• Christian Losciale

    Michael,
    I have eight tattoos and three piercings (ears and lip). I’m not the only one with gauges and tattoos. I know I’m fortunate to work for an employer that is an exception. I work in an office where most employees are under 35; tons of us are in our 20s.

    But we do our jobs and we do them well.

    As the generation ahead of us moves out of the work force in the next decade or two, and we move into employer positions, I expect fewer concerns about tattoos and piercings.

    Also, the Red Cross only requires a 12-month waiting period to donate blood after a tattoo if you got the tattoo in a state that does NOT regulate tattoo facilities. Of the 50 states, 32 states DO regulate the facilities. So in most states, you do NOT have to wait 12 months after you got a tattoo. As long as piercing instruments were sterile, you don’t have to wait 12 months to donate blood either. (http://www.redcrossblood.org/donating-blood/eligibility-requirements/eligibility-criteria-topic)

    As for getting small tattoos, my biggest piece is on my back. Nobody will ever see that piece at the office. I have another large piece on my ribs. For men, wearing work—and even casual—attire makes it easy to cover locations for big tats: torsos, backs and upper legs.

    -Christian L. @ Smart Military Money

    • Mlewis

      Christian,
      I suspect your right that tats and piercings (up to a point) will become more accepted in the office as your generation ages. Of course, your generation could also become more conservative. I have a coupe of tats that I’ve always covered during work – the names of my wife and children – and I’ve never regretted getting them.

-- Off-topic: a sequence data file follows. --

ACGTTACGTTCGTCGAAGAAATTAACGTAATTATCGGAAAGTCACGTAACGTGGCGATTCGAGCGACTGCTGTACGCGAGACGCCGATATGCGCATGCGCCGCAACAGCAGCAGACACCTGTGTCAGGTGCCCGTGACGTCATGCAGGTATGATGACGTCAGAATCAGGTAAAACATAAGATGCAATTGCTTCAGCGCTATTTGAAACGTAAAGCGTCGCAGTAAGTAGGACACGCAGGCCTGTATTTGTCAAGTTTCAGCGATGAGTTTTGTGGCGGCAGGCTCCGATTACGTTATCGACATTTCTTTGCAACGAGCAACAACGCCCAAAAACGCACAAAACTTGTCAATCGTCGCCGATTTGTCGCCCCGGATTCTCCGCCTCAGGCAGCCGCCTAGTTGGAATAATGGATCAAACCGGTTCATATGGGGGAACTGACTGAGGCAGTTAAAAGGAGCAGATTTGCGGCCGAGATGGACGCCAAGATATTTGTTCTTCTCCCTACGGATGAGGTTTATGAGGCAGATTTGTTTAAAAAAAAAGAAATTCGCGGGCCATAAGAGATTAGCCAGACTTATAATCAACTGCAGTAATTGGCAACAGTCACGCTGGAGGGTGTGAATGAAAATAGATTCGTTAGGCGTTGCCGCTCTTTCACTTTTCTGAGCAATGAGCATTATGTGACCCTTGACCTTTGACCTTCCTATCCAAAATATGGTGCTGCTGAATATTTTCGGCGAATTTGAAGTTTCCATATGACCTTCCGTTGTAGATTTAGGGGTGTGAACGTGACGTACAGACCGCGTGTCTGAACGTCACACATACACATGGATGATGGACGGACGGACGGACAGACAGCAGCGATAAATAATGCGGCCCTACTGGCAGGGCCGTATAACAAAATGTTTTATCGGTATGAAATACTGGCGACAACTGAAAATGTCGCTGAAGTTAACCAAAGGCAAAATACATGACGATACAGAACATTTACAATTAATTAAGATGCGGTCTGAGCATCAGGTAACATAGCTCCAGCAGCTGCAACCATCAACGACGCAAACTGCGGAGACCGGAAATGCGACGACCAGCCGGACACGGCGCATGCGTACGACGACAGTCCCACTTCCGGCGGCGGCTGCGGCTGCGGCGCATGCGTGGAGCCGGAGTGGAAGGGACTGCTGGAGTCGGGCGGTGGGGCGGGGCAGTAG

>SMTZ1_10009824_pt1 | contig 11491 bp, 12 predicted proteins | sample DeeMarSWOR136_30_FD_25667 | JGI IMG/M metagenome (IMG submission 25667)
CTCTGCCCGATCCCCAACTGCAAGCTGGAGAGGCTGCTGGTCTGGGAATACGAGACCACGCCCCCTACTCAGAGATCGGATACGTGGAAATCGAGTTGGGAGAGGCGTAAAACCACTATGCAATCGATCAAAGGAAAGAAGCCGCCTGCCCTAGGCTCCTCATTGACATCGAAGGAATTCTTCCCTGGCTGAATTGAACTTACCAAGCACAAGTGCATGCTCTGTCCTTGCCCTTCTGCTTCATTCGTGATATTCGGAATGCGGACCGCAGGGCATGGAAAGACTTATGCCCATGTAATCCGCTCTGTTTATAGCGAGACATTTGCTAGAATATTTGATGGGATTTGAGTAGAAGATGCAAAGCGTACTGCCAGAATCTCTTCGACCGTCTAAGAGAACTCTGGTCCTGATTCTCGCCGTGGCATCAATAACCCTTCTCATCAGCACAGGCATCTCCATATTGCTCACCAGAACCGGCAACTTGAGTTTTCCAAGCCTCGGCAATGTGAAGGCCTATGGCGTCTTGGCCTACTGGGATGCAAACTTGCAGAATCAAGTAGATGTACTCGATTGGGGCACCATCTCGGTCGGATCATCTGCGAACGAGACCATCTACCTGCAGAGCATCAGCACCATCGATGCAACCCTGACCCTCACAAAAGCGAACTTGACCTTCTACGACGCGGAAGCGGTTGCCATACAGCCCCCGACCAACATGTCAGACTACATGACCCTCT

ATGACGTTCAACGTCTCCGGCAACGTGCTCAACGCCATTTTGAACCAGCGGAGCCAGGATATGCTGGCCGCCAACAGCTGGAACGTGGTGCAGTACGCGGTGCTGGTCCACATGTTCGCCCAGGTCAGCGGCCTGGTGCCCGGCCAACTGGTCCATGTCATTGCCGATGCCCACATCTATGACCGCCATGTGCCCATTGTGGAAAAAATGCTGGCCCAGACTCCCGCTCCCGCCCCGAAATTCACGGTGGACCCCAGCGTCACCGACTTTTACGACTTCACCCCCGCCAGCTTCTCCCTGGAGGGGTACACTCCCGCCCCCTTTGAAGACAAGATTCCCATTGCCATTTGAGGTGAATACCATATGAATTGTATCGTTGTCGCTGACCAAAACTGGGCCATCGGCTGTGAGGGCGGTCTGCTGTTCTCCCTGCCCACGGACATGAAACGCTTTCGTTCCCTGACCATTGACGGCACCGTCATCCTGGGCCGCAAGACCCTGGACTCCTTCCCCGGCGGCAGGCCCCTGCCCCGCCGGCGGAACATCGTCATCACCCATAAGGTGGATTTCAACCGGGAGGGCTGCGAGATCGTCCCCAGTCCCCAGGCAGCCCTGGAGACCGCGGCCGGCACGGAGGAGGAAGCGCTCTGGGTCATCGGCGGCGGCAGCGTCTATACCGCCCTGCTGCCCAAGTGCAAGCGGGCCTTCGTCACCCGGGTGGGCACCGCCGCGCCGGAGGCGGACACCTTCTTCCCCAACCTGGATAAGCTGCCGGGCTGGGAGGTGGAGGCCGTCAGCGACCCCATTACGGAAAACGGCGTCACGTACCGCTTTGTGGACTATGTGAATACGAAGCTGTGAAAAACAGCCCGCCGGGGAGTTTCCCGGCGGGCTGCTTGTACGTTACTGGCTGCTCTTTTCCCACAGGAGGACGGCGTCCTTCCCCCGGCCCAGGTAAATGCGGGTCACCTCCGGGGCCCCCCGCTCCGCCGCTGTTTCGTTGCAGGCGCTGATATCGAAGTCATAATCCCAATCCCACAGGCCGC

I agree that stereotyping people based upon their appearance is often wrong, but I also question whether someone would want to take on the battle when there are so many more important ones to fight.
      Good luck with your career and thanks for the update on the Red Cross policy.

  • Christian Losciale

    Michael,
    I have eight tattoos and three piercings (ears and lip). I’m not the only one with gauges and tattoos. I know I’m fortunate to work for an employer that is an exception. I work in an office where most employees are under 35; tons of us are in our 20s.

    But we do our jobs and we do them well.

    As the generation ahead of us moves out of the work force in the next decade or two, and we move into employer positions, I expect fewer concerns about tattoos and piercings.

    Also, the Red Cross only requires a 12-month waiting period to donate blood after a tattoo if you got the tattoo in a state that does NOT regulate tattoo facilities. Of the 50 states, 32 states DO regulate the facilities. So in most states, you do NOT have to wait 12 months after you got a tattoo. As long as piercing instruments were sterile, you don’t have to wait 12 months to donate blood either. (http://www.redcrossblood.org/donating-blood/eligibility-requirements/eligibility-criteria-topic)

    As for getting small tattoos, my biggest piece is on my back. Nobody will ever see that piece at the office. I have another large piece on my ribs. For men, wearing work—and even casual—attire makes it easy to cover locations for big tats: torsos, backs and upper legs.

    -Christian L. @ Smart Military Money

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